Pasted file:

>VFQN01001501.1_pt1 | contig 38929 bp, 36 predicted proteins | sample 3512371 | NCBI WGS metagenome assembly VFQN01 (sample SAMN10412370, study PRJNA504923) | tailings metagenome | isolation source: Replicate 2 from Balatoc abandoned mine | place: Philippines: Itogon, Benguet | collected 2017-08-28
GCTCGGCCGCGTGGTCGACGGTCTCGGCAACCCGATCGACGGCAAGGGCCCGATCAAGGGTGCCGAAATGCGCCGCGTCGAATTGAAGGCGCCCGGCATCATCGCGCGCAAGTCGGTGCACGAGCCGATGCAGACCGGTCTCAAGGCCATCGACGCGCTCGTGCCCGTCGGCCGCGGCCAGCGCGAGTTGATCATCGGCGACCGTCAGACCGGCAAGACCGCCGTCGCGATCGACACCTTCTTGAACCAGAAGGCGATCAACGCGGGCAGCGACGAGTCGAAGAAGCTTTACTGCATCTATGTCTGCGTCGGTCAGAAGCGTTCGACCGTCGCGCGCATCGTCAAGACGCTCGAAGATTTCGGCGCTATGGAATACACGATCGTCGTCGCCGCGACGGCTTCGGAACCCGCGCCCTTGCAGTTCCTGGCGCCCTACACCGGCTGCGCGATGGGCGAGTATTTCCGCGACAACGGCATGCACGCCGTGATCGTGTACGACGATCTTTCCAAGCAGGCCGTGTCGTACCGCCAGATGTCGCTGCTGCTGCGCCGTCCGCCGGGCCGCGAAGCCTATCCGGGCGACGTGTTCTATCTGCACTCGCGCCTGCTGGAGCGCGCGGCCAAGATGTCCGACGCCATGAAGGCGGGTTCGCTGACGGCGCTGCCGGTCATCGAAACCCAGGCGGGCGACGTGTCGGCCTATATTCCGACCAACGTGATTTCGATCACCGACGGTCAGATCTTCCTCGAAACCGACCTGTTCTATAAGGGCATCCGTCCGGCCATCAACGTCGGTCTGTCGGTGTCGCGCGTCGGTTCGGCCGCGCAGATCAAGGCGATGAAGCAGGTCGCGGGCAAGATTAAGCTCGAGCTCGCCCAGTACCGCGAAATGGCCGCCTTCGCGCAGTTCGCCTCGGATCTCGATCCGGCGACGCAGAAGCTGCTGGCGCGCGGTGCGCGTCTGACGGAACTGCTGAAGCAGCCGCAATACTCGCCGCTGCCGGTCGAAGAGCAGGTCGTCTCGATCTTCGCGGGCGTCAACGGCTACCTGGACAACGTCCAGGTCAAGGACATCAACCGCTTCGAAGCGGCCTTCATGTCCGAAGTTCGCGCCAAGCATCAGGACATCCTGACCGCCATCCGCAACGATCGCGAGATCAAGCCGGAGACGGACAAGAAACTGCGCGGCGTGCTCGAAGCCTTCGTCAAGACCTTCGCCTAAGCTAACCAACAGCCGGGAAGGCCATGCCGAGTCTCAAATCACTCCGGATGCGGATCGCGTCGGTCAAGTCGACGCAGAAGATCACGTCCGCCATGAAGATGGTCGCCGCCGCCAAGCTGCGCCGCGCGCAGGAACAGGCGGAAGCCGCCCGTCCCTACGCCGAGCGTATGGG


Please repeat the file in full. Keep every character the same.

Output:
>VFQN01001501.1_pt1 | contig 38929 bp, 36 predicted proteins | sample 3512371 | NCBI WGS metagenome assembly VFQN01 (sample SAMN10412370, study PRJNA504923) | tailings metagenome | isolation source: Replicate 2 from Balatoc abandoned mine | place: Philippines: Itogon, Benguet | collected 2017-08-28
GCTCGGCCGCGTGGTCGACGGTCTCGGCAACCCGATCGACGGCAAGGGCCCGATCAAGGGTGCCGAAATGCGCCGCGTCGAATTGAAGGCGCCCGGCATCATCGCGCGCAAGTCGGTGCACGAGCCGATGCAGACCGGTCTCAAGGCCATCGACGCGCTCGTGCCCGTCGGCCGCGGCCAGCGCGAGTTGATCATCGGCGACCGTCAGACCGGCAAGACCGCCGTCGCGATCGACACCTTCTTGAACCAGAAGGCGATCAACGCGGGCAGCGACGAGTCGAAGAAGCTTTACTGCATCTATGTCTGCGTCGGTCAGAAGCGTTCGACCGTCGCGCGCATCGTCAAGACGCTCGAAGATTTCGGCGCTATGGAATACACGATCGTCGTCGCCGCGACGGCTTCGGAACCCGCGCCCTTGCAGTTCCTGGCGCCCTACACCGGCTGCGCGATGGGCGAGTATTTCCGCGACAACGGCATGCACGCCGTGATCGTGTACGACGATCTTTCCAAGCAGGCCGTGTCGTACCGCCAGATGTCGCTGCTGCTGCGCCGTCCGCCGGGCCGCGAAGCCTATCCGGGCGACGTGTTCTATCTGCACTCGCGCCTGCTGGAGCGCGCGGCCAAGATGTCCGACGCCATGAAGGCGGGTTCGCTGACGGCGCTGCCGGTCATCGAAACCCAGGCGGGCGACGTGTCGGCCTATATTCCGACCAACGTGATTTCGATCACCGACGGTCAGATCTTCCTCGAAACCGACCTGTTCTATAAGGGCATCCGTCCGGCCATCAACGTCGGTCTGTCGGTGTCGCGCGTCGGTTCGGCCGCGCAGATCAAGGCGATGAAGCAGGTCGCGGGCAAGATTAAGCTCGAGCTCGCCCAGTACCGCGAAATGGCCGCCTTCGCGCAGTTCGCCTCGGATCTCGATCCGGCGACGCAGAAGCTGCTGGCGCGCGGTGCGCGTCTGACGGAACTGCTGAAGCAGCCGCAATACTCGCCGCTGCCGGTCGAAGAGCAGGTCGTCTCGATCTTCGCGGGCGTCAACGGCTACCTGGACAACGTCCAGGTCAAGGACATCAACCGCTTCGAAGCGGCCTTCATGTCCGAAGTTCGCGCCAAGCATCAGGACATCCTGACCGCCATCCGCAACGATCGCGAGATCAAGCCGGAGACGGACAAGAAACTGCGCGGCGTGCTCGAAGCCTTCGTCAAGACCTTCGCCTAAGCTAACCAACAGCCGGGAAGGCCATGCCGAGTCTCAAATCACTCCGGATGCGGATCGCGTCGGTCAAGTCGACGCAGAAGATCACGTCCGCCATGAAGATGGTCGCCGCCGCCAAGCTGCGCCGCGCGCAGGAACAGGCGGAAGCCGCCCGTCCCTACGCCGAGCGTATGGG